Author’s Note:  I hadn’t planned to write a blog post tonight, but had a rather interesting interaction at the car wash I thought both touching and worth retelling.

I love this photo of my car I took after her wash today, taken at the pumps while filling her up.  My car has an aggressive stance and front end – several have remarked it is mean-looking.

And frankly, she is mean…and loud.  And scares people when approaching from behind or pulling up to a sidewalk.  What you are seeing here is a funny angle which just managed to make her, Daryl Samuel, look happy like she’s smiling.  I tweeted this…

I get my car washed about two to three times a week, something only a few people know, and this is much more than just gliding through the automated wash.

After that, there’s at least 30 minutes of wipe down after to dry her EVERYWHERE, not just the surfaces, I clean the engine, I scrub the wheels, I polish the glass.  I have a dust buster always charged in the trunk to do some spot vacuuming.  I clean the glass, then polish and seal it.  I use two different types of clay to remove minerals from both the glass and paint.

front-2

There isn’t a spec of dust on any of the door jams or joints, no dust on the engine, nothing.

It’s a labor of love.

I had pulled in to the detail area where I do all of this between a flashy looking Prius V with lightly tinted windows and a lifted pick-up truck who’s owner looked like he should have been on the front lines with the Hammond’s in Oregon.

A woman, dressed in what I can only describe as a “utilitarian sari” emerged from the passenger side of the Prius.

She, like me, continued to round her car, wiping off the surfaces, checking for any damage to the exterior.  I continued to glance over at the Prius and noted that it had aftermarket wheels.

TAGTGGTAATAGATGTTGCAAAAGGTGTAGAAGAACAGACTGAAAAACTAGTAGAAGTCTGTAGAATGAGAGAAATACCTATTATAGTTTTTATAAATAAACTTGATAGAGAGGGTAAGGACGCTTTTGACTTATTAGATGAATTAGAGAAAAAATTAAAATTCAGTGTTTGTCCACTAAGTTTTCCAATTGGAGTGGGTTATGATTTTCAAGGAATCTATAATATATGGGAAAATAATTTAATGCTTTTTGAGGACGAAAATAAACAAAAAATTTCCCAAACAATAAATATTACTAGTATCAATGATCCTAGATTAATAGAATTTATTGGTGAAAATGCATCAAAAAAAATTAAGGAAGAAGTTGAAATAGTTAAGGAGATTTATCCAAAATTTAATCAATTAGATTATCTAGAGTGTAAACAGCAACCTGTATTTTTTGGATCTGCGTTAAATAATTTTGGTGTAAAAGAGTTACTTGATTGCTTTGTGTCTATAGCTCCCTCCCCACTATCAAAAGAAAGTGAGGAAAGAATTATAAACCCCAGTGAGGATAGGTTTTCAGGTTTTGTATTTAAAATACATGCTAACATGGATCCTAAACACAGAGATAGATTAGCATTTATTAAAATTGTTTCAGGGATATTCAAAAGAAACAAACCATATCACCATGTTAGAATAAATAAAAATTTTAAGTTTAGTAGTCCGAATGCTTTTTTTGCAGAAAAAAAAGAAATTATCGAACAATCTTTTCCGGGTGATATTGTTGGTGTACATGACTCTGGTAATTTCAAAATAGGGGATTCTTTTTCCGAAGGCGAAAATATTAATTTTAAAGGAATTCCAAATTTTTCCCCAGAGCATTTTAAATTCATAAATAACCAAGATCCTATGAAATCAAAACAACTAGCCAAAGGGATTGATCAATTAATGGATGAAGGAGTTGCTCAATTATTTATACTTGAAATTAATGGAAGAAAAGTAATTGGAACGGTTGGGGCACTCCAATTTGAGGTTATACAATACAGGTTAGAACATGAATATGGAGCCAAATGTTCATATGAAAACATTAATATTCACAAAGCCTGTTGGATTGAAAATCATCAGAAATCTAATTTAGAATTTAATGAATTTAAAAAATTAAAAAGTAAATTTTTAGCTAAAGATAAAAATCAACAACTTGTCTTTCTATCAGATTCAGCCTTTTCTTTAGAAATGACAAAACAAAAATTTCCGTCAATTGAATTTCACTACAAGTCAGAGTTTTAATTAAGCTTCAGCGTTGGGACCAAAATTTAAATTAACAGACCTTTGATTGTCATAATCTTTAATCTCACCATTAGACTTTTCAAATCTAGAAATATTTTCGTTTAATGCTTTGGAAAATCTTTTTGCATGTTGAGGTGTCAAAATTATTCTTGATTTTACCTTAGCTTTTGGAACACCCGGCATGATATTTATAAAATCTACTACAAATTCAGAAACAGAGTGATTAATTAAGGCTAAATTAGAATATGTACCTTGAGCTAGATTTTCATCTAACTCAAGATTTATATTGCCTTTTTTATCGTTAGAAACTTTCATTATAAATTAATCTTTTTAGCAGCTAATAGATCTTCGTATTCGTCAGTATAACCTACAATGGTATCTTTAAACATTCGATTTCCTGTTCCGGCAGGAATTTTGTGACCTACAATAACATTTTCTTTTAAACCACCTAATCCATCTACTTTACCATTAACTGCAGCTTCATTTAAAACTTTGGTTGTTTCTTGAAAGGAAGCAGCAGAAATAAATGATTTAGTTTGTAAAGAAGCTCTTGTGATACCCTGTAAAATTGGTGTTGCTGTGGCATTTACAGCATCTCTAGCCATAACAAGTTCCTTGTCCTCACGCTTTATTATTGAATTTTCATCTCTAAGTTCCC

This Indian woman, in the utilitarian sari, was probably in her late 40s, had short cropped hair, and flawless skin.  About 15 minutes in, I was completely shocked she was still there, continuing to clean her car AFTER the car wash.

Finally, we both met in between our cars at the same time, and I apologized if I was blocking her…

“You have a beautiful car.  Wow, it’s beautiful.  What are you using?” (pointing to my bottle of Griot’s Speed Shine and the small nub of paint cleaning clay I was using to remove mineral deposits.)

I explained the products, walking back to the back of my car, showing her the rest of the supplies.

“Where do you get these things?  How often do you wash your car?  How do you deal with the rain?  You drive an M3, are you an outlier?  I thought everyone drove hybrids here.  I’ve only lived here three months.  We chose this car quickly and to fit in, but I’ve made it mine for now…”

She opened the door and just like under my couch with the Hue lighting, this woman had installed what I can only refer to as “ground effects” under the front seats, essentially lighting the ground beneath the back row of seating where two child seats were buckled in – and spotless.

It reminded me a little of my many Prius vehicles.

And just so you know, her question about dealing with the rain was 100% about how to keep your car clean when it rained so much…not about a life in the Seattle rain.

The flashy Prius V was indeed a flashy Prius V and this woman was a car enthusiast who clearly had the support of her husband in a culture where I’ve often seen the interest of women set aside next to that of the family’s.

“Well, maybe I’ll see you again here.  Good day.”

She dropped in to her whip, louder than the average person would listen to traditional Indian music could be heard through the window, and looking like any parent of school children you might imagine, pulled away…with some oomph…in her really sick Prius V.

Don’t judge a book by its cover doesn’t go far enough.  This is the type of person I want surrounding me every single day.  What an amazing sense of self, identity, and belonging, with an ageless amount of curiosity still in place.

Makes me tear up a little typing up the story of it now.  #TBTG

Posted by Jason Krech

Faith, accountability, and dismissing any notion of being flawless are benchmarks of cool people. (Opinions are my own and represent no organization, corporation, or other entity I may be affiliated with.)

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